The single mothers in “Tyler Perry’s The Single Moms Club” have it really, really hard. It’s obvious that they have it really, really hard because, in multiple scenes, all five of them talk about how hard they have it while drinking wine and not paying any attention to what their kids are doing.
That’s just how things roll in Perry’s latest, lazily scripted dramedy, which overflows with enough cliches, one-dimensional characters and laughably unrealistic plot turns to fill at least five wine glasses, non-stop, for the next six months, when another Tyler Perry movie inevitably will arrive in theaters.
The ethnically diverse group of mothers in “The Single Moms Club” first meet when a prep school principal calls them together to discuss the various unsavory sins their preteen children have recently committed on school property. Those sins include spray painting graffiti on the building and smoking cigarettes — you know, the stuff that got kids in trouble in the 1950s.
As penance for their children’s transgressions — because it’s the mothers who must be “punished” here — the women are forced to organize a school fundraiser, a planning process that devolves into drinking the aforementioned vino and unloading their problems. All that not-so-spontaneous female bonding leads to the forming of a single moms support group, which isn’t so much a support group as it is an agreement to take turns babysitting. The only reason this movie isn’t called “Tyler Perry’s The Babysitters Club” is because that title, minus Perry, was taken long ago by a series of middle-school novels that contain at least as much depth and nuance as this movie does.
Nearly every one of these female protagonists has been ripped straight out of the One-Dimensional, Second-Rate Sitcom Playbook. Esperanza (Zulay Henao) is the ridiculously gorgeous Latina who feels stifled by her ex-husband but free enough to prance around in extra-tight tops that flaunt her cleavage, Sofia Vergara-style. Jan (the ineffectively utilized Wendi McLendon-Covey) is an ambitious publishing executive who’s super-focused on her career and, therefore, required to come across as a witchy, repressed harpy.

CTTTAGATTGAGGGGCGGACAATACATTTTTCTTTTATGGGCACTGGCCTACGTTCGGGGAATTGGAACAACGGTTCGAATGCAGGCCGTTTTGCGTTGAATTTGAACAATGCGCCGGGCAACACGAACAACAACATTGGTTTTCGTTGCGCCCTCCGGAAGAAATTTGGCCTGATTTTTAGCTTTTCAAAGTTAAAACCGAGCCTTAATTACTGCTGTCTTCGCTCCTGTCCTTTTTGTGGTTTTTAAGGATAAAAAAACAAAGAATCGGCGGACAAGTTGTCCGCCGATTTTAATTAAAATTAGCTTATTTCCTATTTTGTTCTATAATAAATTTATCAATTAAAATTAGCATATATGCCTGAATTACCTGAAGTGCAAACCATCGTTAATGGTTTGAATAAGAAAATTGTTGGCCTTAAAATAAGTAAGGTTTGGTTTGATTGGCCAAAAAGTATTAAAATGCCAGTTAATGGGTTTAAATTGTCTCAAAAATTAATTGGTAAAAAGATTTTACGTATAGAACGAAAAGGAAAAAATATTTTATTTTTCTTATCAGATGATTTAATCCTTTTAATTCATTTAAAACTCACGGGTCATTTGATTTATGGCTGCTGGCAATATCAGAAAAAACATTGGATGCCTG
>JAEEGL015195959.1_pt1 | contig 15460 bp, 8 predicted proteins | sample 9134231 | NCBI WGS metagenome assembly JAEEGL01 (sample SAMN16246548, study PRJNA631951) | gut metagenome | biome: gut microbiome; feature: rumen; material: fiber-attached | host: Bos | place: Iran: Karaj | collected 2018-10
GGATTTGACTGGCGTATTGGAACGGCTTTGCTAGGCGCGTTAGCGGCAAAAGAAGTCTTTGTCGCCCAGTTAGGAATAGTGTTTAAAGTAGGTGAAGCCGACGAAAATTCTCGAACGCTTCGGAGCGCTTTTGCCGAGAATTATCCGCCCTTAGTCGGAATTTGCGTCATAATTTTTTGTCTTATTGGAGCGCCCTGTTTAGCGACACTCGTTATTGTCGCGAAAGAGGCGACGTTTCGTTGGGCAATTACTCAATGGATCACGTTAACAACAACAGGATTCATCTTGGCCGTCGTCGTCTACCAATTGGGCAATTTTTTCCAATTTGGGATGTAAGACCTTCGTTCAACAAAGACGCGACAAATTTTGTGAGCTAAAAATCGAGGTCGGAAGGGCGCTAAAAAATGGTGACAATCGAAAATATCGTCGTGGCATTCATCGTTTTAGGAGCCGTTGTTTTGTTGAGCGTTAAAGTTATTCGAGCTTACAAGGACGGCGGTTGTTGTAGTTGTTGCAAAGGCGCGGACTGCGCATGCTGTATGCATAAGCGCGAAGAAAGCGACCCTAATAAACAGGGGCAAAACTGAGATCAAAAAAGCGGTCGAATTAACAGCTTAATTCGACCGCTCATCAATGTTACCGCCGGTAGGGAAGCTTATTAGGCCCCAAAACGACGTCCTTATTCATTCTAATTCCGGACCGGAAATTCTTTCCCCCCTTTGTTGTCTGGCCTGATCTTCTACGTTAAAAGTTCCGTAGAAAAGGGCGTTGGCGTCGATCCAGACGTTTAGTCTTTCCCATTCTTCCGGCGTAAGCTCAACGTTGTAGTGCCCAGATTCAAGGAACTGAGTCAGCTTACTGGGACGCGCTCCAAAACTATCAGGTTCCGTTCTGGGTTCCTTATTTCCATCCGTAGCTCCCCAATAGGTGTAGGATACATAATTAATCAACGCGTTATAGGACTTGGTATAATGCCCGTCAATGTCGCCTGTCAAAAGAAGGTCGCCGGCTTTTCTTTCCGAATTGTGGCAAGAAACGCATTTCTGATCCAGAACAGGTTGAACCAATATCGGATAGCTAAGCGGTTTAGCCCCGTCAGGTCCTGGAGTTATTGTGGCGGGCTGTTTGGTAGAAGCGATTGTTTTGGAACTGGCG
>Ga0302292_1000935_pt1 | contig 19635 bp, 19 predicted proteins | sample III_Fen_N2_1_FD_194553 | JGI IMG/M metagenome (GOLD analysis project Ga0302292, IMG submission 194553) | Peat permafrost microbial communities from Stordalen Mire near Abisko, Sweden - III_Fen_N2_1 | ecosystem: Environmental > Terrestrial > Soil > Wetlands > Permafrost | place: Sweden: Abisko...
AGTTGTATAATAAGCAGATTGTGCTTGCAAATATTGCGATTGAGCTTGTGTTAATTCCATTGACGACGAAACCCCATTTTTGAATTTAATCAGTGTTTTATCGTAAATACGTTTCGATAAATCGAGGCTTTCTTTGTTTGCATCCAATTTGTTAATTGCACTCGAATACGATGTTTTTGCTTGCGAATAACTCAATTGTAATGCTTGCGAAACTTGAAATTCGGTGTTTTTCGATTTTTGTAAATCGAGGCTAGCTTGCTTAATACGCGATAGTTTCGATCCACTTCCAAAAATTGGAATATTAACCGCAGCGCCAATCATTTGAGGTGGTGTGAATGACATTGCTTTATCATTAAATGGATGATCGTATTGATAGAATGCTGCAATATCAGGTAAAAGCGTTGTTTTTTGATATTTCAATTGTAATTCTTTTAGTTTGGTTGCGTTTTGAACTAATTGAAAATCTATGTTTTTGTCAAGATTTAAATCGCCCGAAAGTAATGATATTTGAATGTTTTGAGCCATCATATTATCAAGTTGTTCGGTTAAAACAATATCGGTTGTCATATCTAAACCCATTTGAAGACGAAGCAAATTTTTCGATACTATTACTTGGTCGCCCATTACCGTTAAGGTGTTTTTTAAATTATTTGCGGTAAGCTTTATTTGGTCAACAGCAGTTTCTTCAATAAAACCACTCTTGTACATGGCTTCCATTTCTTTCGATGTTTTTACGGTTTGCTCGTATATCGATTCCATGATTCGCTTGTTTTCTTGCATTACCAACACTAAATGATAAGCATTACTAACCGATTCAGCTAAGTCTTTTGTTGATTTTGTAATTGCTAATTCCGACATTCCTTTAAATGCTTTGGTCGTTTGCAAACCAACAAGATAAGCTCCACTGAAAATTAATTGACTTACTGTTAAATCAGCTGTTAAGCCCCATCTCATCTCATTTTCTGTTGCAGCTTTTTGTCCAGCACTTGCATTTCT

Wealthy Hillary (Amy Smart) is a soon-to-be divorced mother of three facing the prospect of no child support, no alimony and no nanny to help her raise the children that she has ignored to a comical degree. (There’s a scene in which Hillary’s infant daughter is wailing and all this mom can do is say, “Baby, please. Stop crying.” When another mother picks up the girl to comfort her, Hillary asks incredulously, “How do you do it?”)
Lytia (Cocoa Brown) is the insultingly stereotypical sassy black woman who has two older children in jail and will slap you upside your head if you look at her sideways. And, finally, there’s May (Nia Long), a writer who is the only woman in this movie that, for a couple of seconds during an emotional scene with her son, vaguely resembles a potentially real human being.
As directed by Perry, “The Single Moms Club” goes for a mix of escapism and reality-based drama and winds up with a movie that can only be enjoyed via the running, snarky commentary that will inevitably scroll through most audience members’ heads as they watch. So help me, there is actually a moment when Hillary’s hot, strong, male next-door neighbor throws rocks at her window while she is in her bedroom reading “50 Shades of Grey” and, once again, paying no attention to the children she’s supposed to be babysitting. Women deserve to see more stories onscreen that reflect their own experiences, including the experience of nurturing the next generation. But “The Single Moms Club” is not that movie. It’s “50 Shades of Good God, Are You Kidding Me?”
Chaney is a freelance writer.
PG-13. At area theaters. Contains some sexual material and thematic elements. 111 minutes.